Their basic characteristics are as follows:

Eco-zero is resistant to change or subject to heavy constraints on their time, so takes the path of least resistance (real or perceived) when it comes to lifestyle choices. For example, Eco-zero will typically use a car – rather than public transport – but would probably use an electric vehicle if it were at least as accessible as a conventional alternative.

Eco-hero is at the opposite end of the spectrum. Eco-hero will always make an effort to take the most sustainable course of action and considers environmental criteria when making lifestyle choices. Eco-hero would, for example, seek to reduce the need to travel when seeking a new job and would aim to use public transport even if it meant a slightly longer journey time. Eco-hero sees benefit in not owning a car and is likely to belong to a car club – where these exist – to be able to hire one when necessary.

Eco-willing fits somewhere between zero and hero. Eco-willing is responsible but not well informed about sustainability issues, so does not consider these when making major lifestyle decisions. However, in a particular situation, if informed as to the most environmentally-friendly option, Eco-willing will generally comply even if this means some additional effort. For example, Eco-willing would not consider access by public transport when seeking a new job but once in the job, would use public transport if it were available. However, Eco-willing is more likely than Eco-zero to be drawn to the idea of car-sharing or a car club, though would probably retain their own car for occasional use.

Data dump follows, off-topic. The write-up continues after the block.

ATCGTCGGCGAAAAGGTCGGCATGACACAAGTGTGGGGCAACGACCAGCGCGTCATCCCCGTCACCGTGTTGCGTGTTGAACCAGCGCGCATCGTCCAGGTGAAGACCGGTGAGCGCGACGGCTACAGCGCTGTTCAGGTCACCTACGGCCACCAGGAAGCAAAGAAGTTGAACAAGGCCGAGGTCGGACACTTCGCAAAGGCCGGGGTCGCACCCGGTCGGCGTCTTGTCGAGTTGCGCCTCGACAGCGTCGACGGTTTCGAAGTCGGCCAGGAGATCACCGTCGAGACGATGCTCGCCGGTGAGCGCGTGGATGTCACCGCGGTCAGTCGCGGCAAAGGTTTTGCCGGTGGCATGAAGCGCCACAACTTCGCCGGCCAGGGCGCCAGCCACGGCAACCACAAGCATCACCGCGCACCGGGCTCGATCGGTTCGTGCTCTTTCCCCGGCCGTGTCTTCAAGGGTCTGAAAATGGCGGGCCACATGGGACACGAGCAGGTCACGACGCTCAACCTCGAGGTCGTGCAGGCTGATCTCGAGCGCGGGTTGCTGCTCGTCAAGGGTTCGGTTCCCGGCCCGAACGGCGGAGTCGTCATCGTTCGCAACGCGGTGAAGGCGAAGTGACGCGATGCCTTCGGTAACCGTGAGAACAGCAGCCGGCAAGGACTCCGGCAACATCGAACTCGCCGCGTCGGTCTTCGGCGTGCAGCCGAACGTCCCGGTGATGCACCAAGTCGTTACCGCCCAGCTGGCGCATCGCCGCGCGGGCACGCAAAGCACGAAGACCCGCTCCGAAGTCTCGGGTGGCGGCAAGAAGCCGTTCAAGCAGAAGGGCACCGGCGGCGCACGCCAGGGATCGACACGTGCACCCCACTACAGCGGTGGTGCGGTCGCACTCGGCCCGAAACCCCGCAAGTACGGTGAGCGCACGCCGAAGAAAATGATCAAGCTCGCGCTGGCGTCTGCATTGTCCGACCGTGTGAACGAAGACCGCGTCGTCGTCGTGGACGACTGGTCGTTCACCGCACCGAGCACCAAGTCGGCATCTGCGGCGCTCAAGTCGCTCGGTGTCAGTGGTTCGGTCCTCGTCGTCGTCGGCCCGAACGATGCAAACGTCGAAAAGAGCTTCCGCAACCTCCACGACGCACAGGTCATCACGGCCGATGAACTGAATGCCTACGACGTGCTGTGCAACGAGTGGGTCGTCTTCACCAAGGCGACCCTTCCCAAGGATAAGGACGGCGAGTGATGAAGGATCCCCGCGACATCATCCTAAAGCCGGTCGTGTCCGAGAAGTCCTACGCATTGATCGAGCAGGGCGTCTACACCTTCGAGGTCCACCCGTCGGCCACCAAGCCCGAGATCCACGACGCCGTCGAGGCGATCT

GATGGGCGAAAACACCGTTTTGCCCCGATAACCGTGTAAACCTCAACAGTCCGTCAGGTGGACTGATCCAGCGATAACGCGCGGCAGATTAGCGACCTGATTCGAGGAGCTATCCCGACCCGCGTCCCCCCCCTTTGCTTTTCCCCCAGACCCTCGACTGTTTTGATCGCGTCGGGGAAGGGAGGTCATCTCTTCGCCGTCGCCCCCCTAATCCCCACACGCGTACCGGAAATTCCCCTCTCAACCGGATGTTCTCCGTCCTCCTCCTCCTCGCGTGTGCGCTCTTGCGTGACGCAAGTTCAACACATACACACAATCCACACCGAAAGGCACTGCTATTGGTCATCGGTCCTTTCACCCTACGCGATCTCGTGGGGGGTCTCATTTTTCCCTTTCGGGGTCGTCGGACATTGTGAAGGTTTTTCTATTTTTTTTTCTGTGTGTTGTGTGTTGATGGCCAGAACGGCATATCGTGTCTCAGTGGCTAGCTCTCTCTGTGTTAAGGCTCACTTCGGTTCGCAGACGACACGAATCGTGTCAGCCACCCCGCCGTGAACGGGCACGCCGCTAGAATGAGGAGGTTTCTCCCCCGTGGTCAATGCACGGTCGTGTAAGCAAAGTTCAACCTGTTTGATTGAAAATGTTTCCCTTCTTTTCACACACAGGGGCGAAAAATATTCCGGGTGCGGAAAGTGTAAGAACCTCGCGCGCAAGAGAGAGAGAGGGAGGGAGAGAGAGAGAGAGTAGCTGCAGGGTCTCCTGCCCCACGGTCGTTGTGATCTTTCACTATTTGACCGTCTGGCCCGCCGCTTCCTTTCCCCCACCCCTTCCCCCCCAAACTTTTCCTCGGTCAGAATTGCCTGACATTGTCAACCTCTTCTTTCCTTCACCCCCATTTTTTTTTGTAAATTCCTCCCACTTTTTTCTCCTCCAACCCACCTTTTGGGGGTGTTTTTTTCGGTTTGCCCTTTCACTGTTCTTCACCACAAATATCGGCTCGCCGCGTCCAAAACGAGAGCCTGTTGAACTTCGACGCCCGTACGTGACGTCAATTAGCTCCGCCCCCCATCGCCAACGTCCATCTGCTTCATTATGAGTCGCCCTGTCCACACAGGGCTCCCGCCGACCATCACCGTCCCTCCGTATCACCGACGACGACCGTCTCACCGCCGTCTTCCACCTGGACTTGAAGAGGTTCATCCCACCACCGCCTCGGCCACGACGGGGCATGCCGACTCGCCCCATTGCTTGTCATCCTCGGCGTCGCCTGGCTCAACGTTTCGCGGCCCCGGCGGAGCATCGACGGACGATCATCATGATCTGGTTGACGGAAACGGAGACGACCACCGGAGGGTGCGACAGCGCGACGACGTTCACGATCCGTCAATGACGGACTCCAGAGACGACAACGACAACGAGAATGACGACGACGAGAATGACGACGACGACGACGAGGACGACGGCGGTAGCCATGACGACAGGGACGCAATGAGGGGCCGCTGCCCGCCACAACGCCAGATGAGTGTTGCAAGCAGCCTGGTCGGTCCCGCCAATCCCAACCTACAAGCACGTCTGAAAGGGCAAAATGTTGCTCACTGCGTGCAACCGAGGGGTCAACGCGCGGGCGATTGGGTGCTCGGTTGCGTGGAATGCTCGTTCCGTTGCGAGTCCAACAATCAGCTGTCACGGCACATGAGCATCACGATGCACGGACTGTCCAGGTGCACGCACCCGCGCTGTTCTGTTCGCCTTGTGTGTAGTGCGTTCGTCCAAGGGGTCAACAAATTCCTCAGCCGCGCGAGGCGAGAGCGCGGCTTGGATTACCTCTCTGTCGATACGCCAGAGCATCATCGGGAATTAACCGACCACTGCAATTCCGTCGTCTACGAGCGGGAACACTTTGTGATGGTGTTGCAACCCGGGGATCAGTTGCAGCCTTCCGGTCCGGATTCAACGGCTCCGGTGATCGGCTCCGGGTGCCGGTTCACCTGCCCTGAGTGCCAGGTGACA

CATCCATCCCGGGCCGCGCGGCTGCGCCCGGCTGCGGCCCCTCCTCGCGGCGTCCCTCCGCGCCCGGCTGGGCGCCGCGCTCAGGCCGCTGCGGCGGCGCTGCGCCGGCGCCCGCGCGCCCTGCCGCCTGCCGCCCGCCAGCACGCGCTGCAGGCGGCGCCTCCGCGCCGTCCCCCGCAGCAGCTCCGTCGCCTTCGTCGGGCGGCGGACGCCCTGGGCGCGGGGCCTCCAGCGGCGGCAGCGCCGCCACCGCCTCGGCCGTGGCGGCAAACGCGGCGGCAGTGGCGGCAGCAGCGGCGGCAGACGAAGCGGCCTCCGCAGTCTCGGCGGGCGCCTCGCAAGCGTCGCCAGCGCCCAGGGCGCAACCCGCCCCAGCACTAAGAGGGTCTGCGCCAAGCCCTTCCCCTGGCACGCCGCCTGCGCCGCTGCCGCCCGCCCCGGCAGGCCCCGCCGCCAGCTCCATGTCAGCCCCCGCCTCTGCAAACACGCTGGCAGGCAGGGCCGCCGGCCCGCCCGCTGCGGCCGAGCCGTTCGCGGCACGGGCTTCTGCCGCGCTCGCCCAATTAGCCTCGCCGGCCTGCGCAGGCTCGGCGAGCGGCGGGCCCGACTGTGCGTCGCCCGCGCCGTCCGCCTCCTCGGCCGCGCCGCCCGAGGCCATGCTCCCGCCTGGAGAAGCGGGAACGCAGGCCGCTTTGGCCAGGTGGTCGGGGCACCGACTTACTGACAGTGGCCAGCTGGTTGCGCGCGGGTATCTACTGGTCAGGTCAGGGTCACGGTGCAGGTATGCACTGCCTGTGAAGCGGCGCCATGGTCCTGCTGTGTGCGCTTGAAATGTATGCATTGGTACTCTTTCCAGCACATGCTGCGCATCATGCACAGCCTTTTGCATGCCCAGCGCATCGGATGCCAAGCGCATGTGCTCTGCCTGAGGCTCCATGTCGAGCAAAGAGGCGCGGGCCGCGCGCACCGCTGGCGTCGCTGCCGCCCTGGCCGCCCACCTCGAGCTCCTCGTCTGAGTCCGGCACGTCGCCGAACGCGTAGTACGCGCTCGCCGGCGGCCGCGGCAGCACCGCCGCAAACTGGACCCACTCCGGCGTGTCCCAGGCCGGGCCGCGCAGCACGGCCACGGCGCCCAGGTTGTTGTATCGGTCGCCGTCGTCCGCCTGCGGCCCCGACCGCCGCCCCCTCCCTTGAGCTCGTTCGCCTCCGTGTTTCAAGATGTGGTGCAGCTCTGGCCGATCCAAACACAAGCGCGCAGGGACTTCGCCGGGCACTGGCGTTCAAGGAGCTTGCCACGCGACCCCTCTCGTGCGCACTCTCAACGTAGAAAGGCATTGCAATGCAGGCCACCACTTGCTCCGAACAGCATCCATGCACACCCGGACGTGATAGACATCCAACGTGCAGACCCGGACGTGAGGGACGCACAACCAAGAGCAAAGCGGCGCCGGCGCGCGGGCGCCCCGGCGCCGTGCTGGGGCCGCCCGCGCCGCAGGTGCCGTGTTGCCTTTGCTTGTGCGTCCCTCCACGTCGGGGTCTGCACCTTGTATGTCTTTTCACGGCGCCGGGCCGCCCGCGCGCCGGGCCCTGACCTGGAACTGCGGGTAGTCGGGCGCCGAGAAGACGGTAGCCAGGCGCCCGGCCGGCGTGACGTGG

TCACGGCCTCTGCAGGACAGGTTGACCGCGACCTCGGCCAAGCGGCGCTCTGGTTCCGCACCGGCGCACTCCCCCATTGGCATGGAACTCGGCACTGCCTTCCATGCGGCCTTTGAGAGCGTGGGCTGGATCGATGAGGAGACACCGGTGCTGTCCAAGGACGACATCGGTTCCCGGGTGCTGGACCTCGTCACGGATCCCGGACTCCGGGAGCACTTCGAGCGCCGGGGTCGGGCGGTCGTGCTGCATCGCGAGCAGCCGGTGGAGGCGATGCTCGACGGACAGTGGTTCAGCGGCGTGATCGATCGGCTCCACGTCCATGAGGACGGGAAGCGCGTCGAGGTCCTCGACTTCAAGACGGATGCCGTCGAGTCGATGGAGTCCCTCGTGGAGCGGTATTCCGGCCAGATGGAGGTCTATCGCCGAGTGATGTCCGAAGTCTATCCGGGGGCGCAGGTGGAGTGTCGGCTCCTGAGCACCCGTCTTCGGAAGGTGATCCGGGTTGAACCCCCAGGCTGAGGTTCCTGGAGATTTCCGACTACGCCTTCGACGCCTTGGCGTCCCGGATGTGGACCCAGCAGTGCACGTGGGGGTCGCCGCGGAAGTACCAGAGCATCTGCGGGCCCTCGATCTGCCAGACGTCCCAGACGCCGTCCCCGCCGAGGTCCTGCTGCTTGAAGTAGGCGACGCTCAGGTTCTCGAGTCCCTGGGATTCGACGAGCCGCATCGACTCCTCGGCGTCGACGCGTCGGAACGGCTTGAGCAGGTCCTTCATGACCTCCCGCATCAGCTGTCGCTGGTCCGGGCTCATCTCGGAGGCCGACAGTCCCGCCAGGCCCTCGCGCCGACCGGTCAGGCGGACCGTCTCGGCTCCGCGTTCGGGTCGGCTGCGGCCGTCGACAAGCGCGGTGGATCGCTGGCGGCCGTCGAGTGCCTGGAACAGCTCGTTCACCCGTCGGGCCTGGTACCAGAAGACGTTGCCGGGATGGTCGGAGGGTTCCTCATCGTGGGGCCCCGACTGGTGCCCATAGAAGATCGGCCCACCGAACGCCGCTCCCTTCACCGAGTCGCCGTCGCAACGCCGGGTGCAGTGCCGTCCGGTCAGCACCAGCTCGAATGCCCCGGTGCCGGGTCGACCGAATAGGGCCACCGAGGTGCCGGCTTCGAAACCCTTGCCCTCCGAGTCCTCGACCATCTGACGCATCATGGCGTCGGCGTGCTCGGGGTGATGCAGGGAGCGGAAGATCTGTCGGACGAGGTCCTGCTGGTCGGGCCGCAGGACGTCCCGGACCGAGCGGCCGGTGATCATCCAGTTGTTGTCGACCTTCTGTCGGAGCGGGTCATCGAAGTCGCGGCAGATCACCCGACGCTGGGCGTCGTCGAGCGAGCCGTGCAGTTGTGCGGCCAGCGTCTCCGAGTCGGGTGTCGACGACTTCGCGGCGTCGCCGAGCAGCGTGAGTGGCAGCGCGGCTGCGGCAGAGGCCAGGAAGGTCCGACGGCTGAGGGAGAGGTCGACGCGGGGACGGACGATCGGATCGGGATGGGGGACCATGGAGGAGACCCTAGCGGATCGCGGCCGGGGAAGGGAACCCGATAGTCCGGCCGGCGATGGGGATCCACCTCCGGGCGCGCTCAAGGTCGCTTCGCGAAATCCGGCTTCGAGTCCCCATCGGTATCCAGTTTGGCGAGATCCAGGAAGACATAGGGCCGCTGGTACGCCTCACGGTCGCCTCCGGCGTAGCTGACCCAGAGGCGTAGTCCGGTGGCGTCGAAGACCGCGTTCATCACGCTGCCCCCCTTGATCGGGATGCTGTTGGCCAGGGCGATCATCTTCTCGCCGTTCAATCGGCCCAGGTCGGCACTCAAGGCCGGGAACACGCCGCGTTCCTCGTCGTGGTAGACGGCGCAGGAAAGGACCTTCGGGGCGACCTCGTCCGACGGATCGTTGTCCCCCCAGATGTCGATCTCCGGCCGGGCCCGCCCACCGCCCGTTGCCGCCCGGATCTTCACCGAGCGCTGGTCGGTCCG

Table 9
Landrake case study lifestyles
 
  Eco Zero Eco Hero Eco Willing
Diet Average UK diet Vegetarian Low meat
% local/unprocessed/ fresh food 25% 50% - takes advantage of on-site allotments and box scheme 25%
Commuting 125 vehicle km per week commuting to Plymouth/Liskeard by car Works from home or lives within commuting distance by bike or electric pool car (powered by renewable energy) 125 passenger km by bus each week commuting to Plymouth/Liskeard
Holiday 1 long haul air flight per year (10,000km) European holiday by train (1,500km) 1 short haul air flight per year (2,000km)
Other travel 50 additional car km per week. 25 additional bus and 25 additional train passenger km per week 25 car km per week using electric pool car & 25 car km using own car
Domestic energy use 856kWh (from wind energy) based on 2,800kWh per dwelling at average occupancy of 3.4 people per house. Hot water: 356 kWh (50% provided by solar water heating, 50% by wood fuel). As per eco-zero As per eco-zero
Domestic waste 8kg/wk (c. UK average) no recycling 4kg/wk – 63% recycling/composting 8kg/wk (c. UK average) – 31% recycling/ composting
Spending on services £219/month £175/month £219/month
Carbon Dioxide emissions (tonnes per year) 12.1 3.2 7.5
Annual ecological footprint (gha) 6.44 2.11 3.97
 
 

* Massively constructed buildings store heat during the day for slow release at night (or over even longer periods) to minimise the need for supplementary heating. Absorbing heat in this way can also reduce overheating on hot days